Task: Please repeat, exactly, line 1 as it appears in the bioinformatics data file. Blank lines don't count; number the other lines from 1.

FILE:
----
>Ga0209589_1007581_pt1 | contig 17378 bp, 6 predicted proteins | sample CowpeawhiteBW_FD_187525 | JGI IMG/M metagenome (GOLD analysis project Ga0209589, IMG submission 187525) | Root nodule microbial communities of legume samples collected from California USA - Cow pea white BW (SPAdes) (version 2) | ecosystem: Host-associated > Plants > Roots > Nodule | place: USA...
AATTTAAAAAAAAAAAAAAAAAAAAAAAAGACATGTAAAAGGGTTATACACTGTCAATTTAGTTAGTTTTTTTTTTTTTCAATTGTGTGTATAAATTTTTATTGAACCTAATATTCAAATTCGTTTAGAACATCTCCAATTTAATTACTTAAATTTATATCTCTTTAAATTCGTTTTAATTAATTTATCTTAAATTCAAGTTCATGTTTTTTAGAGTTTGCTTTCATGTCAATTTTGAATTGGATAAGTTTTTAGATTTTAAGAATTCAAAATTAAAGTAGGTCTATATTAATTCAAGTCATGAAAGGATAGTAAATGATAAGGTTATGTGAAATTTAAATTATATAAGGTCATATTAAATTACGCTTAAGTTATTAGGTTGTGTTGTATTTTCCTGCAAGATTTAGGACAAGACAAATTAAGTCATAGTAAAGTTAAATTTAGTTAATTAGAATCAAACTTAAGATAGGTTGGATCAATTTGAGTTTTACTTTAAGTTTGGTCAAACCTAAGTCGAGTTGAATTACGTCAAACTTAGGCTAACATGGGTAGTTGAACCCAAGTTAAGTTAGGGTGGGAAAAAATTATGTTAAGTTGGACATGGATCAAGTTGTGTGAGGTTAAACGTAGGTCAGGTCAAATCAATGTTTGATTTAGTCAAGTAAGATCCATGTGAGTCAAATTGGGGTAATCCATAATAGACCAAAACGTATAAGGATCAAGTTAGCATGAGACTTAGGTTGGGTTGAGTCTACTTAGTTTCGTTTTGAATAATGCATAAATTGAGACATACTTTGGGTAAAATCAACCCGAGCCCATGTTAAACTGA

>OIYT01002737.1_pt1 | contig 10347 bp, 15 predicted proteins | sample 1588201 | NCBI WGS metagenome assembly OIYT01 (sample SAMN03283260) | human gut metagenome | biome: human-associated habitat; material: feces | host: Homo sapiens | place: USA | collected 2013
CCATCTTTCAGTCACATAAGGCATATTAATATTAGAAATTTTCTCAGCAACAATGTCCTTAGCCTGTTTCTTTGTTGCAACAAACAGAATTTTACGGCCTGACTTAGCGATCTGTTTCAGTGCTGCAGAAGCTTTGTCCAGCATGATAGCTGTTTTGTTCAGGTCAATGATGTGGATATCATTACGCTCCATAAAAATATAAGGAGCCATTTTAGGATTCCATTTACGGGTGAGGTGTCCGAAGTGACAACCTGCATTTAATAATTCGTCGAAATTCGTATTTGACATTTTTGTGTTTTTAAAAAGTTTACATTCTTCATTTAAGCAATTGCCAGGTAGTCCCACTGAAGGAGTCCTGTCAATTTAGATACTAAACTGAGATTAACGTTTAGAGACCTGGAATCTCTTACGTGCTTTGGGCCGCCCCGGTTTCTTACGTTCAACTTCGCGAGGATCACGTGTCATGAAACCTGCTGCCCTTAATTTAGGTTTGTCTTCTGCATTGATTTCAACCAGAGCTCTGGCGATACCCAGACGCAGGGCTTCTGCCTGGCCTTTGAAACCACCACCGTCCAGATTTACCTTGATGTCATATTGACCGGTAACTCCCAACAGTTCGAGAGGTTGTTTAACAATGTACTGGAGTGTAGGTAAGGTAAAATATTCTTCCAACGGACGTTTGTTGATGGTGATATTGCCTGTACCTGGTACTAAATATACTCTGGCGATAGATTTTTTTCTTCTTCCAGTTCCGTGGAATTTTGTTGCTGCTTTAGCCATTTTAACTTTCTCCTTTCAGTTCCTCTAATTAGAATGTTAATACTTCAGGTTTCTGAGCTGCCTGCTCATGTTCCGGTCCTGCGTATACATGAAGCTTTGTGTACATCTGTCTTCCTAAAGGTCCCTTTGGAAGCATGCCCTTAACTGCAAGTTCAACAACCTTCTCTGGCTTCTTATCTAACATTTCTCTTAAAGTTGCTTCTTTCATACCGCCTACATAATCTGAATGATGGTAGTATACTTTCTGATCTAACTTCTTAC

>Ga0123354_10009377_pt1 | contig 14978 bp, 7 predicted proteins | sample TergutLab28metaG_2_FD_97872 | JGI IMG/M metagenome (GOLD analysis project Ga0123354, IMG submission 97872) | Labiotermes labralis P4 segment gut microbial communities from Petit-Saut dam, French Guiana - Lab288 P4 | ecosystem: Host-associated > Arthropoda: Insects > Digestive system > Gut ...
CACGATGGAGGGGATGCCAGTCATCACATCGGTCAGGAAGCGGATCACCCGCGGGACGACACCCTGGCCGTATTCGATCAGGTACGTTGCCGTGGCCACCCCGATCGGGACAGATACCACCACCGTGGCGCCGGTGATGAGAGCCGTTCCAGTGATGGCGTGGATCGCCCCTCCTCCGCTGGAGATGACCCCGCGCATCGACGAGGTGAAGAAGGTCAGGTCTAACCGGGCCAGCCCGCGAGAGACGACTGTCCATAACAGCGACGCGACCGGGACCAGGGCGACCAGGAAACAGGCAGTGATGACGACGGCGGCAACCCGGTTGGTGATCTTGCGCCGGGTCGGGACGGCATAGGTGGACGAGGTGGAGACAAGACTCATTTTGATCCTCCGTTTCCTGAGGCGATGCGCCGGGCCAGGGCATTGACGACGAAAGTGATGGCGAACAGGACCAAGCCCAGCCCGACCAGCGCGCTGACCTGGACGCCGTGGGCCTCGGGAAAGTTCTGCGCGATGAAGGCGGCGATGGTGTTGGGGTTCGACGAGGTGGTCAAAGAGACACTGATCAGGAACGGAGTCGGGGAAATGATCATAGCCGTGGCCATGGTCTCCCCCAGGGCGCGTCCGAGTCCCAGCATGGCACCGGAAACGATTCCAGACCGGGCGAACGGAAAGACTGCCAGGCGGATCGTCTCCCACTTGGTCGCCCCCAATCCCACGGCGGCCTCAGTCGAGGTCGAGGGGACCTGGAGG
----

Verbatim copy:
>Ga0209589_1007581_pt1 | contig 17378 bp, 6 predicted proteins | sample CowpeawhiteBW_FD_187525 | JGI IMG/M metagenome (GOLD analysis project Ga0209589, IMG submission 187525) | Root nodule microbial communities of legume samples collected from California USA - Cow pea white BW (SPAdes) (version 2) | ecosystem: Host-associated > Plants > Roots > Nodule | place: USA...